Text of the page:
MAWL is an acronym for Model – Assist – Watch – Leave. As we work through living life as an intentional witness, and as we learn skills/tools that we want to use in engaging the harvest, be thinking about “down stream.” How can we pass along the skill set that people need while doing our best to ensure it remains potent and well done? MAWLing plays a major role in this process. Or, should I say, a balanced MAWLing strategy plays a major role in this process. This is an important distinction because often times we do one part of this process well and the others end up lacking. Here’s some ideas on keeping it balanced.

Modeling – Jesus gives us the best example of modeling in His time on earth, as it is that life-on-life discipleship where we show those we’re discipling what we do and what we expect them to do. As you look at Jesus’s life, you see Him modeling what he wants the disciples to do, even chastising or correcting them when they get it wrong. In Matt. 17, Jesus casts a demon out of a boy that the disciples were not able to cast out. He chastises them, and then corrects them. In Luke 8, we see Jesus at work doing His thing. In Luke 9, he sends the 12 out to do what He had just done with them. In Luke 10, He sends out the 12 along with 60 others. The modeling principle colored all that Jesus did with His disciples. It’s important to note here that Jesus hasn’t pulled them into a sterile classroom setting and given them practice reps in the skill set and then sent them out. Too often, our modeling isn’t real modeling. We seek to instill a skill set in the sterile environment of a safe training setting, which is really teaching. And while this teaching may be enough for some skill sets, others require us to get out there and get our hands dirty with people, modeling for them rather than simply imparting a skill set. The intangibles come through in that real-life setting. Many church planting coaches are now seeing that where there’s a problem or obstacle with indigenous work, the modeling element has either not been done well or will serve as the tool to break through the obstacle.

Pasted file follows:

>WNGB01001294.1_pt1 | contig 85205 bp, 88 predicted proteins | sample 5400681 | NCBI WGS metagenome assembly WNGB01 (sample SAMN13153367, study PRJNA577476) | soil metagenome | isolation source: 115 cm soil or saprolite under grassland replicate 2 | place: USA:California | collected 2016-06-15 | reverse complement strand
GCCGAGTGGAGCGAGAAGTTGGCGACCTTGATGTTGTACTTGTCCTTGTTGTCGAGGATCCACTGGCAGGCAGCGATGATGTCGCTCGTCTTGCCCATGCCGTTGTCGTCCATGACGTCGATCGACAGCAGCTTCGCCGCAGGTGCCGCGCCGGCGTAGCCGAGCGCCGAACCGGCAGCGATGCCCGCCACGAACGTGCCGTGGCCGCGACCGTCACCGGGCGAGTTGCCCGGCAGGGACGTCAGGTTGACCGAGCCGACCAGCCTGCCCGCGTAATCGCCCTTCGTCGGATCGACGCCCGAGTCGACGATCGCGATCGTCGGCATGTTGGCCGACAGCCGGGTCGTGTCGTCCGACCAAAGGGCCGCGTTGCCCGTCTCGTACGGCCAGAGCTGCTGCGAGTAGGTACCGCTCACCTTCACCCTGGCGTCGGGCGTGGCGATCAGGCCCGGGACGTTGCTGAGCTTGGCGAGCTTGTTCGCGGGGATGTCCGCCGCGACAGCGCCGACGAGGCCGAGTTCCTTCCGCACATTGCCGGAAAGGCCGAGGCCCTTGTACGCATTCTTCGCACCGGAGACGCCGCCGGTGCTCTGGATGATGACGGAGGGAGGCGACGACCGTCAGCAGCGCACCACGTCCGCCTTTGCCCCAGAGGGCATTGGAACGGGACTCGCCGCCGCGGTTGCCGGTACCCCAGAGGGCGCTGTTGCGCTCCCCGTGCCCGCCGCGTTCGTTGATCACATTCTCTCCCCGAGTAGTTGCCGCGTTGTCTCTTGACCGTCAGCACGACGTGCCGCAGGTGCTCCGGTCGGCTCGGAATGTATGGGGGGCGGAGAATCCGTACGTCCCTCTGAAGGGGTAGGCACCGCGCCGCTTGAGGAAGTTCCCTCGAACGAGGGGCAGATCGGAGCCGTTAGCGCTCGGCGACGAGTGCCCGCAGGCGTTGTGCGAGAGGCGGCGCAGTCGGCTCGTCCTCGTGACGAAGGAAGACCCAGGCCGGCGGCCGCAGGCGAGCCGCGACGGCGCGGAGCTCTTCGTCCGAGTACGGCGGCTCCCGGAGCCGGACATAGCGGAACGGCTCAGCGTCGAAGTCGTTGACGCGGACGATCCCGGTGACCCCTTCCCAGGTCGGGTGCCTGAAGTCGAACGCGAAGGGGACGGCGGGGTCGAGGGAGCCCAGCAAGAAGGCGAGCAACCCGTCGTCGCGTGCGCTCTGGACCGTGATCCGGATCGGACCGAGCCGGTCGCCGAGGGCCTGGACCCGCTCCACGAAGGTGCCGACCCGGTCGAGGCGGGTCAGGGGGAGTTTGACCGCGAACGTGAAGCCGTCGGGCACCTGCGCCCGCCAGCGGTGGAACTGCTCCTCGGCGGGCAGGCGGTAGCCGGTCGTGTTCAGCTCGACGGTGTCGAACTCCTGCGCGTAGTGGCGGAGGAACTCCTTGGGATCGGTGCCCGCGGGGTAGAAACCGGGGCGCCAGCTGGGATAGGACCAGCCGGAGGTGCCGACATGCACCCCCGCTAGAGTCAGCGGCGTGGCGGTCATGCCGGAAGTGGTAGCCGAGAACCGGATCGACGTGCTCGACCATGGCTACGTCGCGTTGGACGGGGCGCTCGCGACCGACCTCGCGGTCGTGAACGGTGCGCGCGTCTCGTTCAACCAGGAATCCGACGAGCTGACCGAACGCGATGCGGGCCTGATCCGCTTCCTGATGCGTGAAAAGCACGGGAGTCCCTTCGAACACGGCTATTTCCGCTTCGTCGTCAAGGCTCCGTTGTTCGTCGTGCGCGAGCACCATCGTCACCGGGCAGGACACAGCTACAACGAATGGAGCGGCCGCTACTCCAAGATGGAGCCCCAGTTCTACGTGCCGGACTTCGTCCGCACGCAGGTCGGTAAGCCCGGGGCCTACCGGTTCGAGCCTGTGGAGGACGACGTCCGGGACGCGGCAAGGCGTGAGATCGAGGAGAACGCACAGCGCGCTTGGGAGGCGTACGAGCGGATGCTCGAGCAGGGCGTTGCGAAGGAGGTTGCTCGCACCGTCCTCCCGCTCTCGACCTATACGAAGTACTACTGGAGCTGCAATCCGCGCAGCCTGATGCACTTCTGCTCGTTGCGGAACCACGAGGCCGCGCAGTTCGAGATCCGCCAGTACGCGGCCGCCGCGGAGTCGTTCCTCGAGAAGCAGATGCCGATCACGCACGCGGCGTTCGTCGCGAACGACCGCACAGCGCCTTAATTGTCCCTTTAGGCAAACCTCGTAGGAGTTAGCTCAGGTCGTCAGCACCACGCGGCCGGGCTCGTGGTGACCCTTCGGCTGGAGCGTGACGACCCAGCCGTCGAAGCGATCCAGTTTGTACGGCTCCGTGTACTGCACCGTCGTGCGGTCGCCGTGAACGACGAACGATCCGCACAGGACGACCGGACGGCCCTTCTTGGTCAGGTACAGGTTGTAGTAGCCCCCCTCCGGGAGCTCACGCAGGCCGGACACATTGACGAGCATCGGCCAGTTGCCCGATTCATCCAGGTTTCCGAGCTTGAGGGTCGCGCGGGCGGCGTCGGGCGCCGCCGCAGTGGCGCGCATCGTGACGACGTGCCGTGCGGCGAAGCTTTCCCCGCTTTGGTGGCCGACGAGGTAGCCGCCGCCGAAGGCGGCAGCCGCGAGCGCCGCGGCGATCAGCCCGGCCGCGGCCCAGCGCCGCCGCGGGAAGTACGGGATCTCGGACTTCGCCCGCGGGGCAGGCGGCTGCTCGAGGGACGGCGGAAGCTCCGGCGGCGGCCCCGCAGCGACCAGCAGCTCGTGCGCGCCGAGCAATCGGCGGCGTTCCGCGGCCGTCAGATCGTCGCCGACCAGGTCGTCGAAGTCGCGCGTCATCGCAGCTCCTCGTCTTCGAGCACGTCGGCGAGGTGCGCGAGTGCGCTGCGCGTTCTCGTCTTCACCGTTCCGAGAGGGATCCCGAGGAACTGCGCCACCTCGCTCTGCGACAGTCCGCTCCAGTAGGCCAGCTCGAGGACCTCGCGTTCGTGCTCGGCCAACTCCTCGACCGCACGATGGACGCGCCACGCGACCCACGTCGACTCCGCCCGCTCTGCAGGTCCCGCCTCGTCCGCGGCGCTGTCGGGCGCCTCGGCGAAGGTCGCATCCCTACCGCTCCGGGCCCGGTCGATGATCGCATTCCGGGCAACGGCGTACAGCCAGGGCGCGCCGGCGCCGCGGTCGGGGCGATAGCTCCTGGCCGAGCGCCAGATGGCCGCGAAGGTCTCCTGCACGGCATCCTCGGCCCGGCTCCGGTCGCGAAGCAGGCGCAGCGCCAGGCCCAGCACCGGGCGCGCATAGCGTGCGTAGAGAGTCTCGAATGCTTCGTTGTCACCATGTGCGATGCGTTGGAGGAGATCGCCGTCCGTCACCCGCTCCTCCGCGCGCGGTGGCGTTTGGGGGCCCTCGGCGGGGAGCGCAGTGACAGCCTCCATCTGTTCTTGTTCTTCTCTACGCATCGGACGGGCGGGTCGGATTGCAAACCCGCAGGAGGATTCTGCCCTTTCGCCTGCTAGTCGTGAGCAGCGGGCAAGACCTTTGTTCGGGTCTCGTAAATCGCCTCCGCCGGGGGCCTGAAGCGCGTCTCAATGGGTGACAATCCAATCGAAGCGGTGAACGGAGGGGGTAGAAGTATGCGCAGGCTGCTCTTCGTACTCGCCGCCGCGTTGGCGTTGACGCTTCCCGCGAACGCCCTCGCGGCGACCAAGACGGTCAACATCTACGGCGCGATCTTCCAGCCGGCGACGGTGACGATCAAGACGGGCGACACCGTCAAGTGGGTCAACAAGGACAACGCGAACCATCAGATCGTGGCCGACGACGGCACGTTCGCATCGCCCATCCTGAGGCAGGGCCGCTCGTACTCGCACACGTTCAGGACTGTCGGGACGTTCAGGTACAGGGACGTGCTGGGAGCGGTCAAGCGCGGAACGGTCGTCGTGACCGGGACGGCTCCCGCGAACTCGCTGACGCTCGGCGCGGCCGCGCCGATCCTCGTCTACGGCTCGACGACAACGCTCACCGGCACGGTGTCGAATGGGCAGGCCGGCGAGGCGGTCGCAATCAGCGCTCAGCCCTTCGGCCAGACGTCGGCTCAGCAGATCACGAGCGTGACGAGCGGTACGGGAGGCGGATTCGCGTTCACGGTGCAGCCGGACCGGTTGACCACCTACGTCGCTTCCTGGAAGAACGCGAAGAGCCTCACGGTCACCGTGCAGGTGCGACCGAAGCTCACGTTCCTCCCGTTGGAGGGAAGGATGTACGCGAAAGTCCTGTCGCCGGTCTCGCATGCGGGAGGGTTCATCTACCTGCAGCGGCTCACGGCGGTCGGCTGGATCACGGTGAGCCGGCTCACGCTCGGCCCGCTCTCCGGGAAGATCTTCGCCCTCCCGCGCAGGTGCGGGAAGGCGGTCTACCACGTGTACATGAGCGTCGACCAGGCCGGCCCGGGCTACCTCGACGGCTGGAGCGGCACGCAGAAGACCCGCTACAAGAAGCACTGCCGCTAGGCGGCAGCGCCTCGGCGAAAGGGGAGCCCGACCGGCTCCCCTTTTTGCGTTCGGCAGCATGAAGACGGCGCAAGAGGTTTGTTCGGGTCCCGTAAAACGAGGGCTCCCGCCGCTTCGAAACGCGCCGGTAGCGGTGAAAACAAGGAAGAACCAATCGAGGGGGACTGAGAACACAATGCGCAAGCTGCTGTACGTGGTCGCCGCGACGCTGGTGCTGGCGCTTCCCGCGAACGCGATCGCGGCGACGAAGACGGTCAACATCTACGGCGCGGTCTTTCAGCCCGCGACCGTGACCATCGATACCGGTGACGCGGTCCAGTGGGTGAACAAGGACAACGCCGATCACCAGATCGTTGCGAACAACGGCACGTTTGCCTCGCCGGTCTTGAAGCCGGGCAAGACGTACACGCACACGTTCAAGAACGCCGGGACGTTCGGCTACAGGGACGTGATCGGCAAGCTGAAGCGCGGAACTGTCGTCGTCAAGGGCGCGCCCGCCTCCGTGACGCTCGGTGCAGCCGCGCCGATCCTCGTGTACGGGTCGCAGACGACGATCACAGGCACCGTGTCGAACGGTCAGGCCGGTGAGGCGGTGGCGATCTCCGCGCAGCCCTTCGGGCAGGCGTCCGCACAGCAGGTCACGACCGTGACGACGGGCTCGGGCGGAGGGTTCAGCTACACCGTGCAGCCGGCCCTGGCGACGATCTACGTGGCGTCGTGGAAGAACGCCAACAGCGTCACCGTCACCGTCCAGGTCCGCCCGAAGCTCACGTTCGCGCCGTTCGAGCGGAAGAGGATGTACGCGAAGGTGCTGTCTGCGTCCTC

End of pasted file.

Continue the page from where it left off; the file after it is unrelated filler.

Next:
Assisting – I often hear, “Oh, I could never do that. You’re the expert/professional/pastor.” That’s the perfect time to say, “Come on, we’ll go together. And if you get stuck, I’ll be standing right there to help you out.” There’s just something about having that presence with us in times of need, that confidence that someone’s got your back if things go south. And our presence can be that calming factor for those we’re MAWLing. This is one of the two weakest points in our MAWLing process overall. In John 4, we read that Jesus was receiving pressure because He was doing so many baptisms. And then John gives us almost a side note: although Jesus Himself wasn’t doing the baptisms, but His disciples. He was there with them, standing beside them, being associated with them, and no doubt helping them figure it all out. Let’s face it; you guys are awesome! And in your competence, you carry an attitude of being able to get the job done. And, sometimes, it’s almost natural to step in and “take over” what could be a touchy situation. After all, we want to win people. We want to equip people. And, we are competent, capable people. But there is something to be said for the teachable moment that comes through hardship. That discovery process can be short-changed because of our capabilities. Jesus let His disciples struggle; even fail (see Matt. 17 above) to impart what they needed. Don’t be too quick to jump in. But to jump in means we need to be there with them, standing by them and providing the nudges that will bring them through.